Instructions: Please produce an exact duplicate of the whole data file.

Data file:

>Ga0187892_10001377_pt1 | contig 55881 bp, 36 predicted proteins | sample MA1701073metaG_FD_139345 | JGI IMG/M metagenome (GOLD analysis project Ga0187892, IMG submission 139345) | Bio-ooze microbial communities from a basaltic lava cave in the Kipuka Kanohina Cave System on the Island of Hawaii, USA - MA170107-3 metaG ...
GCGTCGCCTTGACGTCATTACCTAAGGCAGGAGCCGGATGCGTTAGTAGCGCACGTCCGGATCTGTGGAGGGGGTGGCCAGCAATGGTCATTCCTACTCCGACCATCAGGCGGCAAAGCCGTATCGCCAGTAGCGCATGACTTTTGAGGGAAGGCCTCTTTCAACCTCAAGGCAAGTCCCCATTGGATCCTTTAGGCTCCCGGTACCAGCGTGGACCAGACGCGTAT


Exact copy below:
>Ga0187892_10001377_pt1 | contig 55881 bp, 36 predicted proteins | sample MA1701073metaG_FD_139345 | JGI IMG/M metagenome (GOLD analysis project Ga0187892, IMG submission 139345) | Bio-ooze microbial communities from a basaltic lava cave in the Kipuka Kanohina Cave System on the Island of Hawaii, USA - MA170107-3 metaG ...
GCGTCGCCTTGACGTCATTACCTAAGGCAGGAGCCGGATGCGTTAGTAGCGCACGTCCGGATCTGTGGAGGGGGTGGCCAGCAATGGTCATTCCTACTCCGACCATCAGGCGGCAAAGCCGTATCGCCAGTAGCGCATGACTTTTGAGGGAAGGCCTCTTTCAACCTCAAGGCAAGTCCCCATTGGATCCTTTAGGCTCCCGGTACCAGCGTGGACCAGACGCGTAT